1. Cell Biology
  2. Developmental Biology
Download icon

Dpp from the anterior stripe of cells is crucial for the growth of the Drosophila wing disc

  1. Shinya Matsuda  Is a corresponding author
  2. Markus Affolter  Is a corresponding author
  1. Biozentrum der Universität Basel, Switzerland
Short Report
  • Cited 16
  • Views 2,075
  • Annotations
Cite this article as: eLife 2017;6:e22319 doi: 10.7554/eLife.22319

Abstract

The Dpp morphogen gradient derived from the anterior stripe of cells is thought to control growth and patterning of the Drosophila wing disc. However, the spatial-temporal requirement of dpp for growth and patterning remained largely unknown. Recently, two studies re-addressed this question. By generating a conditional null allele, one study proposed that the dpp stripe is critical for patterning but not for growth. In contrast, using a membrane-anchored nanobody to trap Dpp, the other study proposed that Dpp dispersal from the stripe is required for patterning and also for medial wing disc growth, at least in the posterior compartment. Thus, growth control by the Dpp morphogen gradient remains under debate. Here, by removing dpp from the stripe at different time points, we show that the dpp stripe source is indeed required for wing disc growth, also during third instar larval stages.

Article and author information

Author details

  1. Shinya Matsuda

    Biozentrum der Universität Basel, Basel, Switzerland
    For correspondence
    shinya.matsuda@unibas.ch
    Competing interests
    The authors declare that no competing interests exist.
  2. Markus Affolter

    Biozentrum der Universität Basel, Basel, Switzerland
    For correspondence
    markus.affolter@unibas.ch
    Competing interests
    The authors declare that no competing interests exist.
    ORCID icon "This ORCID iD identifies the author of this article:" 0000-0002-5171-0016

Funding

Basel-Stadt

  • Markus Affolter

Basel-Land

  • Markus Affolter

JSPS postdoctoral fellowship for research abroad

  • Shinya Matsuda

The funders had no role in study design, data collection and interpretation, or the decision to submit the work for publication.

Reviewing Editor

  1. Utpal Banerjee, University of California, Los Angeles, United States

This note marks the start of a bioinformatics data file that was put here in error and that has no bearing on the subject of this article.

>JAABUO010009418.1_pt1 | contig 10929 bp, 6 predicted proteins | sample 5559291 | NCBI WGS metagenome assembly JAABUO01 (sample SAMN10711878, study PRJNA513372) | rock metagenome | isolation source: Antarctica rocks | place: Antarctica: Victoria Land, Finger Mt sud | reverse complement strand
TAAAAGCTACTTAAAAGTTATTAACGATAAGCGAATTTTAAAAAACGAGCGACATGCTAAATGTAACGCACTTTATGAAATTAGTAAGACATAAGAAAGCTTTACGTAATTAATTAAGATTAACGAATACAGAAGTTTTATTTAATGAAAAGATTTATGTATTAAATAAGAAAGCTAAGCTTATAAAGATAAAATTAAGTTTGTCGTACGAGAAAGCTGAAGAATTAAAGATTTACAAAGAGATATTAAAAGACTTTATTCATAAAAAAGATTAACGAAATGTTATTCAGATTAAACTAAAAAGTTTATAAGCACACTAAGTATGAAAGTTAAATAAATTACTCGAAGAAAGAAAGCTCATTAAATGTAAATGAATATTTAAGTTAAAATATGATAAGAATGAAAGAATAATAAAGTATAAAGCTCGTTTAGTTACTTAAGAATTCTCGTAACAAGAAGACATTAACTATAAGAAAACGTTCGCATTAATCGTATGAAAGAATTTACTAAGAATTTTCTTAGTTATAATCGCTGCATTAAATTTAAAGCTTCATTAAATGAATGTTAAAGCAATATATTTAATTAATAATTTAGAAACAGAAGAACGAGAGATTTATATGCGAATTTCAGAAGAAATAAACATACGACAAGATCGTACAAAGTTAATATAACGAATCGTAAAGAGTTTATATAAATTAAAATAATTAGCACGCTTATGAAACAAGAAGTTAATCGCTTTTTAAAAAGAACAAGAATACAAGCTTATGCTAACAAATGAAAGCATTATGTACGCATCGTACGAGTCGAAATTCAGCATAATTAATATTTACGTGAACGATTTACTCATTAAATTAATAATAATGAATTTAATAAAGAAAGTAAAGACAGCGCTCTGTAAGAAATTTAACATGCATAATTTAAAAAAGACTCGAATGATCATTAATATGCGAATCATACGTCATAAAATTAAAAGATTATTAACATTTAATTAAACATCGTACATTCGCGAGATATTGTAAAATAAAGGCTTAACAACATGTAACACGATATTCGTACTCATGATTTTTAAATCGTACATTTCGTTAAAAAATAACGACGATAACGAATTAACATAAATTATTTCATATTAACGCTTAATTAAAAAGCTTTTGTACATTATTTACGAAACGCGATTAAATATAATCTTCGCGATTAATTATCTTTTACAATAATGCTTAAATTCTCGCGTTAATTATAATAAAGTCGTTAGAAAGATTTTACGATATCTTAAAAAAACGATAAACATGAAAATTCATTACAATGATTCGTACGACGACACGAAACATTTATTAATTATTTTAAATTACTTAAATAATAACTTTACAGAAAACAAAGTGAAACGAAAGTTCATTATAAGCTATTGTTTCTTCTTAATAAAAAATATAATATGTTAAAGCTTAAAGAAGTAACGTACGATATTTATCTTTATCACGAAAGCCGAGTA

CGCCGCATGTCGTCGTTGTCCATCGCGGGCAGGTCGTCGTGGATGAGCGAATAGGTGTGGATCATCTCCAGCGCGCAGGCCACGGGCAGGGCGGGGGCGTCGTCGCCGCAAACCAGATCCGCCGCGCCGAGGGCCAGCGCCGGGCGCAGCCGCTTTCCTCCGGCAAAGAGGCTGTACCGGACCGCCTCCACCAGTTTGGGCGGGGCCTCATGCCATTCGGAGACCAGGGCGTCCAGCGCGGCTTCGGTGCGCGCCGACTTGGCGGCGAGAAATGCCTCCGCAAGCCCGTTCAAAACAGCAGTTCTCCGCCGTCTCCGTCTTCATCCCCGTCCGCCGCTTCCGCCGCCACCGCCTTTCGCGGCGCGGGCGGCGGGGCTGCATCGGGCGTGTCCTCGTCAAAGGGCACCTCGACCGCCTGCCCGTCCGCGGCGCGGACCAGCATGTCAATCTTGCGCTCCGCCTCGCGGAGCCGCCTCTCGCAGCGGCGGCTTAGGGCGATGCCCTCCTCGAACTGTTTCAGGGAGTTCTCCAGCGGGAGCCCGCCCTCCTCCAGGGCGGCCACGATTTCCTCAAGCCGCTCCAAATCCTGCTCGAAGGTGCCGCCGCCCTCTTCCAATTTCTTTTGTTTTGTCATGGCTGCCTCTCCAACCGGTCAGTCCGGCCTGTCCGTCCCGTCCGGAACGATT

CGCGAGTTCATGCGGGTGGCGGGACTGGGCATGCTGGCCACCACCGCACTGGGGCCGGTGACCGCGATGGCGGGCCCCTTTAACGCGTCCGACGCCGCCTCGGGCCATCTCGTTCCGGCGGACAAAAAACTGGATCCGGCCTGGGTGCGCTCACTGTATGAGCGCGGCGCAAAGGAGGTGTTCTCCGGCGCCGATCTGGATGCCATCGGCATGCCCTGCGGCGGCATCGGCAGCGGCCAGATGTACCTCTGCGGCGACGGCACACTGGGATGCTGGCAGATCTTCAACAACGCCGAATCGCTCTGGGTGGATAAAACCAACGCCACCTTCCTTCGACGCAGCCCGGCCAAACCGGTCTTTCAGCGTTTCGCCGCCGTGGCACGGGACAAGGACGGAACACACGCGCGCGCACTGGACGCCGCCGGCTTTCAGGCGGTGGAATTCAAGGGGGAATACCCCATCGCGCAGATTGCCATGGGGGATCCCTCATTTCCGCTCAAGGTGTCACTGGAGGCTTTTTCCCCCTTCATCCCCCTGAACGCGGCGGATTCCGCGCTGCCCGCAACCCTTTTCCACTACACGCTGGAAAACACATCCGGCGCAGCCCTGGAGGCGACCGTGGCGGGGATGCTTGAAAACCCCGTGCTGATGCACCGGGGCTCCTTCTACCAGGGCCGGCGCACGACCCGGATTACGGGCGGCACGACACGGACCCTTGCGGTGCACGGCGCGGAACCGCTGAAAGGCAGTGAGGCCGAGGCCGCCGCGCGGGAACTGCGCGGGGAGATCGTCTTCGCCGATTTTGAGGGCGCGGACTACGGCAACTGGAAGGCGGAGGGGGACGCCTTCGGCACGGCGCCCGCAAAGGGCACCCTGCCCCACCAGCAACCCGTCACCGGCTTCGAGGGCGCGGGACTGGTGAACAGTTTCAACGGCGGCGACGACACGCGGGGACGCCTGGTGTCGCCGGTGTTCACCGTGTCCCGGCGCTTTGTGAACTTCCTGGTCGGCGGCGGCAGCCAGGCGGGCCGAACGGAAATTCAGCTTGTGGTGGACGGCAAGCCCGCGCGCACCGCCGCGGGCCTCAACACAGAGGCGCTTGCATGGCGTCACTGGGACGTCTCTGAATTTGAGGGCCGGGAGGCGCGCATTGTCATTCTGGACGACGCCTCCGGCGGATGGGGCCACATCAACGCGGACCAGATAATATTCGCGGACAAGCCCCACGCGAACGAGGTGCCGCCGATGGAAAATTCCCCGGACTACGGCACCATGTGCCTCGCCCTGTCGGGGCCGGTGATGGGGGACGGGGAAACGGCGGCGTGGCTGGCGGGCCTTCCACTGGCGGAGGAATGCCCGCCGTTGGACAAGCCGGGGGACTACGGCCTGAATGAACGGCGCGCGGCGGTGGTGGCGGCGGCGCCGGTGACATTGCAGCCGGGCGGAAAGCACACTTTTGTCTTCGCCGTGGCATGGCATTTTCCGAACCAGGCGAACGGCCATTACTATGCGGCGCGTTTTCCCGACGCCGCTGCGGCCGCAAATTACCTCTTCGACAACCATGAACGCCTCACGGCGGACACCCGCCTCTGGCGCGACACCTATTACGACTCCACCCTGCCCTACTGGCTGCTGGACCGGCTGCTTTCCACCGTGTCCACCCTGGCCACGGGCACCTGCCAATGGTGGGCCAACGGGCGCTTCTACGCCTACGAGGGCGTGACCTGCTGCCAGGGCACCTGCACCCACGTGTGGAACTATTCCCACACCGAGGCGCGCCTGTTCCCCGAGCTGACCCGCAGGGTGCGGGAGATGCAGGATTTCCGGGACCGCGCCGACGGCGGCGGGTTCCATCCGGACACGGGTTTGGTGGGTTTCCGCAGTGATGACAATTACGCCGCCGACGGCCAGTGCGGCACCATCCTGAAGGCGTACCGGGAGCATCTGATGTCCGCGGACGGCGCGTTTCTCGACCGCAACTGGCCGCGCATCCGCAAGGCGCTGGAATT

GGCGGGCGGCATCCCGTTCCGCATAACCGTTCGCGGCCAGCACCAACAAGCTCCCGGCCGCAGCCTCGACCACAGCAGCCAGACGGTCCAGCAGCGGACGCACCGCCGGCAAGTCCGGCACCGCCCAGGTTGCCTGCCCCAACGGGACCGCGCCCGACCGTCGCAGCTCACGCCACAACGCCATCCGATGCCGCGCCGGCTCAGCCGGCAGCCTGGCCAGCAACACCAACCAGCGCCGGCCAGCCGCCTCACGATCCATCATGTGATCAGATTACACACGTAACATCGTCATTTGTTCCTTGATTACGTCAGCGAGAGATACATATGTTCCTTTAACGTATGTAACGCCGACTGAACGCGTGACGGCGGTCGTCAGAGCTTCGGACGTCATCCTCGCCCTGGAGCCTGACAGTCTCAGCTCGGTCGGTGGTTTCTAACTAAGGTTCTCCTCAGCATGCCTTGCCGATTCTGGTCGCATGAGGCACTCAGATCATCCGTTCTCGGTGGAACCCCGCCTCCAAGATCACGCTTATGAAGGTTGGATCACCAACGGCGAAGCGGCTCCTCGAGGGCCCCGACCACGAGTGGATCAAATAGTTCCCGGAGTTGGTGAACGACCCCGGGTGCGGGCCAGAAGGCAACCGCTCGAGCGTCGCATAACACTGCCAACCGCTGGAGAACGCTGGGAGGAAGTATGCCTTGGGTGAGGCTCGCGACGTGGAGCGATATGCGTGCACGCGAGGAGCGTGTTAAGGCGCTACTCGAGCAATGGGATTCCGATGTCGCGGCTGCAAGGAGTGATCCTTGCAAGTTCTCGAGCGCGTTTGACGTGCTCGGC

Publication history

  1. Received: October 12, 2016
  2. Accepted: June 4, 2017
  3. Accepted Manuscript published: July 4, 2017 (version 1)
  4. Accepted Manuscript updated: July 5, 2017 (version 2)
  5. Version of Record published: August 17, 2017 (version 3)

Copyright

© 2017, Matsuda & Affolter

This article is distributed under the terms of the Creative Commons Attribution License permitting unrestricted use and redistribution provided that the original author and source are credited.

Metrics

  • 2,075
    Page views
  • 468
    Downloads
  • 16
    Citations

Article citation count generated by polling the highest count across the following sources: Crossref, Scopus, PubMed Central.

Download links

A two-part list of links to download the article, or parts of the article, in various formats.

Downloads (link to download the article as PDF)

Download citations (links to download the citations from this article in formats compatible with various reference manager tools)

Open citations (links to open the citations from this article in various online reference manager services)

Further reading

    1. Cell Biology
    2. Developmental Biology
    Pablo Sanchez Bosch et al.
    Research Article Updated

    Dpp, a member of the BMP family, is a morphogen that specifies positional information in Drosophila wing precursors. In this tissue, Dpp expressed along the anterior-posterior boundary forms a concentration gradient that controls the expression domains of target genes, which in turn specify the position of wing veins. Dpp also promotes growth in this tissue. The relationship between the spatio-temporal profile of Dpp signalling and growth has been the subject of debate, which has intensified recently with the suggestion that the stripe of Dpp is dispensable for growth. With two independent conditional alleles of dpp, we find that the stripe of Dpp is essential for wing growth. We then show that this requirement, but not patterning, can be fulfilled by uniform, low level, Dpp expression. Thus, the stripe of Dpp ensures that signalling remains above a pro-growth threshold, while at the same time generating a gradient that patterns cell fates.

    1. Biochemistry and Chemical Biology
    2. Cell Biology
    Jasmin Mertins et al.
    Research Article Updated

    SNARE proteins have been described as the effectors of fusion events in the secretory pathway more than two decades ago. The strong interactions between SNARE domains are clearly important in membrane fusion, but it is unclear whether they are involved in any other cellular processes. Here, we analyzed two classical SNARE proteins, syntaxin 1A and SNAP25. Although they are supposed to be engaged in tight complexes, we surprisingly find them largely segregated in the plasma membrane. Syntaxin 1A only occupies a small fraction of the plasma membrane area. Yet, we find it is able to redistribute the far more abundant SNAP25 on the mesoscale by gathering crowds of SNAP25 molecules onto syntaxin clusters in a SNARE-domain-dependent manner. Our data suggest that SNARE domain interactions are not only involved in driving membrane fusion on the nanoscale, but also play an important role in controlling the general organization of proteins on the mesoscale. Further, we propose these mechanisms preserve active syntaxin 1A–SNAP25 complexes at the plasma membrane.